So, what is smart growth?
“The central tenet of smart growth,” Greg Dierkers, Erin Silsbe, Shayna Stott, Steve Winkelman and Mac Wubben of the Center for Clean Air Policy in its “CCAP Transportation Emissions Guidebook – Part One: Land Use, Transit & Travel Demand Management” stress, “is the return to more compact built forms that are typically more walkable, more livable and less reliant on the automobile for daily transportation needs. Smart growth strategies place an emphasis on urban sustainability and include among others:
- concentrated activity centers
- mixed use development
- increased density near transit
- pedestrian oriented design
- interconnected travel networks
- parking management
- open space preservation
“The creation of more walkable urban environments requires both a larger scale, regional approach that promotes higher densities, mixed uses and transit-oriented communities, as well as site-level urban design features that promote safety and access to local services on foot.”
Please take note of the reference “the return to more compact built forms,” the operative word here being “return.”
So, it is sort of ironic that what was once the standard practice in planning and building approaches, compactness being a principal part of the design and those designs encouraging pedestrian activity, incidentally, with reasonable-to-good access to transit, is what made them work originally but also what makes them work – and appealing – now.
In essence, what smart growth is today is a return to past planning and development trends.
So, why is this type of growth strategy important now?
There are many reasons or considerations. Among these are: land-use efficiency considerations, mobility considerations, environmental considerations, agricultural and open space preservation considerations, and housing considerations and the consideration of promoting improved health or healthier living.
What’s more, probably the most important smart-growth asset is having options or choice. Another is convenience.
Now contrast smart-growth orientation with the orientation that defines suburbia.
The chief characteristic of suburbia is single-family, detached, automobile-centric housing. Expansion of such is outward rather than upward which, consequently, leads to sprawl and encourages driving.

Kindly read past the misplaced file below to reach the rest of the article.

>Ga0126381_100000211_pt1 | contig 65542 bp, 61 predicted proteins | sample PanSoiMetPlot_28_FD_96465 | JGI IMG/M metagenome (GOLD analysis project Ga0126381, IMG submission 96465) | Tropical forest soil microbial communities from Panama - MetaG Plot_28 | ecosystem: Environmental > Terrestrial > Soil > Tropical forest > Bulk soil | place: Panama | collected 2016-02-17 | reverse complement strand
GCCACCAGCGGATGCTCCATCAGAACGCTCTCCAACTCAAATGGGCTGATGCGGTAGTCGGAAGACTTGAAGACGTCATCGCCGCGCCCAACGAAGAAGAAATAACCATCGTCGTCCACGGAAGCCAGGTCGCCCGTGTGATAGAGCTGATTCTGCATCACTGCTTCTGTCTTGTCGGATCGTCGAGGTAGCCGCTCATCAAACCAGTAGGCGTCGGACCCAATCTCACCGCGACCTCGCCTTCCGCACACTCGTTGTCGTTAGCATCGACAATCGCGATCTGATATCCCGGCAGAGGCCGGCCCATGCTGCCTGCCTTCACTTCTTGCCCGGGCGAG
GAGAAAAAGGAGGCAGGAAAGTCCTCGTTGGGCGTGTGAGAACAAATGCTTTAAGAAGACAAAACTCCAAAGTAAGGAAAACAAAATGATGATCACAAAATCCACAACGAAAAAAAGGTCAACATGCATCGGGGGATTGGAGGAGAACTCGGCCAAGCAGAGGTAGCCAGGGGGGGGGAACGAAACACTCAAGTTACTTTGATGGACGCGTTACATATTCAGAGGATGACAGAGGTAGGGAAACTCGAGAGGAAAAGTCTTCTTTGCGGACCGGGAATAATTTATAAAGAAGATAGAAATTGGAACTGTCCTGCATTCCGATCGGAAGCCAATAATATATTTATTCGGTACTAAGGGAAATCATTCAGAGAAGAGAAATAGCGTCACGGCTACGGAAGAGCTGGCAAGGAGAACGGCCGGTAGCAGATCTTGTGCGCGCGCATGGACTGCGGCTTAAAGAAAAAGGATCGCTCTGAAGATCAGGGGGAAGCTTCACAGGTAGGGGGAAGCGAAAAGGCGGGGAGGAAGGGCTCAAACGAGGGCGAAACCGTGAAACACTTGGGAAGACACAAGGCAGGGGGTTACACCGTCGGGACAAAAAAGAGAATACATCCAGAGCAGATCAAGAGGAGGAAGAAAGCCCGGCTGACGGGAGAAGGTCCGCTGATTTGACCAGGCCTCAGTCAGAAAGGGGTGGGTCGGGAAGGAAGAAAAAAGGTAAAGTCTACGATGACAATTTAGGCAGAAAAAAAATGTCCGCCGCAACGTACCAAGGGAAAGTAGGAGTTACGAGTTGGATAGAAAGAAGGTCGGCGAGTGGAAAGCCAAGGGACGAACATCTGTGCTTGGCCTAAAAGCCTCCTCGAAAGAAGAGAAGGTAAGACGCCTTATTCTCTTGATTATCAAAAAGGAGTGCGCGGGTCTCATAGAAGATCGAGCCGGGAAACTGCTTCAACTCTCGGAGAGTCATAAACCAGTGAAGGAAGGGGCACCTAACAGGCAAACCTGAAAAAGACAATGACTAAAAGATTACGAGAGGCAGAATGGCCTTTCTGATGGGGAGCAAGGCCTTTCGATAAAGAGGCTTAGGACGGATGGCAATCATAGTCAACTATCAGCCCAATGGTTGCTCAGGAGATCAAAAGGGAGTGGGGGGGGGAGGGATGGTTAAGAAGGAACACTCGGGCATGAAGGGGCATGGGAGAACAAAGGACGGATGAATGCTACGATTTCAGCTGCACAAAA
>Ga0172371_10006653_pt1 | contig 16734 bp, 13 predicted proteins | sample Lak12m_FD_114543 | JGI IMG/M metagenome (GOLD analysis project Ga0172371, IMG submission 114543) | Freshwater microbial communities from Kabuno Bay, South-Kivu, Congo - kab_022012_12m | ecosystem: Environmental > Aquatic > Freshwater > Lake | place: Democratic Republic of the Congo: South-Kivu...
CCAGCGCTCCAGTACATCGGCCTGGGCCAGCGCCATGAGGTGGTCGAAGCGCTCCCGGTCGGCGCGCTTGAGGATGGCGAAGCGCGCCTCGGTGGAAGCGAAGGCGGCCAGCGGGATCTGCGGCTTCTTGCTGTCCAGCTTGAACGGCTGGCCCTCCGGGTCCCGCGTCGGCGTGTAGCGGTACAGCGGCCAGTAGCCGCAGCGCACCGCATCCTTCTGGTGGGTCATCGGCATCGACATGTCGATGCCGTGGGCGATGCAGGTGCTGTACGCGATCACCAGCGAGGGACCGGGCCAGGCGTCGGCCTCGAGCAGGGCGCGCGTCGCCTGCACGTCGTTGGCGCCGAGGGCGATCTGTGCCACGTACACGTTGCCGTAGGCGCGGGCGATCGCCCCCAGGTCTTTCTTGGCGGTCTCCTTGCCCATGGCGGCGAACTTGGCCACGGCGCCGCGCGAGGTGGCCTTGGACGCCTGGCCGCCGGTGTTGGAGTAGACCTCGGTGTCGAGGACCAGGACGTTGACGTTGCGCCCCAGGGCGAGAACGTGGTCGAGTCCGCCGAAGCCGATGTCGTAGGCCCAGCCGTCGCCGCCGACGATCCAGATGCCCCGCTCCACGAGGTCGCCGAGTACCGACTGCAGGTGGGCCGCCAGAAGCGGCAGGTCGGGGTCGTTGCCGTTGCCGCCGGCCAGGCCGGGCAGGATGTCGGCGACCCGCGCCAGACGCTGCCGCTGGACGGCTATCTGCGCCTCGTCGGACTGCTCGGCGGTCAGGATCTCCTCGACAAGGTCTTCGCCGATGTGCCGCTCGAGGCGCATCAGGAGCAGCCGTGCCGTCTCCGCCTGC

And both types of development styles or strategies have their place, obviously.
But there is something I think should be conveyed one in relation to the other.
Jeff Turrentine in “Neighborhood Watch” as someone who’s experienced suburban living first-hand with strong suburban family ties still, argues that smart growth benefits all, regardless of whether city slicker, country bumpkin, local yokel, suburbanite or what-have-you.
“… I believe the champions of sustainability should be emphasizing how ideas that fall under the rubric of smart growth benefit all of us, wherever we reside. Their new message needs to be: if you really love your suburban quality of life, then know that the greatest threat to it isn’t coming from bureaucrats, environmentalists, or liberal politicians. It’s coming from that brand new, almost-completed housing development going up right next to yours,” Turrentine opined.
Added the OnEarth articles editor: “In the century since they first appeared on our physical and cultural horizon, the suburbs have earned the right to consider themselves every bit as American as our gleaming cities and rolling farmlands. There’s no stealth plan to ‘abolish’ them. There is, instead, a perfectly transparent plan to include them in the list of communities that must be brought into the sustainability fold if we’re ever to address climate change effectively, protect wildlife habitat, and ensure that we don’t pollute or deplete our resources to the point of no return. Smart growth is great for cities — but it’s great for suburbs too. People who love them should understand that any concerted effort to make them cleaner, prettier, safer, and less congested is a conspiracy worth joining.”
Smart growth: it isn’t just location-efficient, eco-, transit- and pedestrian-friendly, compactly built and mixed-use-centric, it’s, well, smart!
– Alan Kandel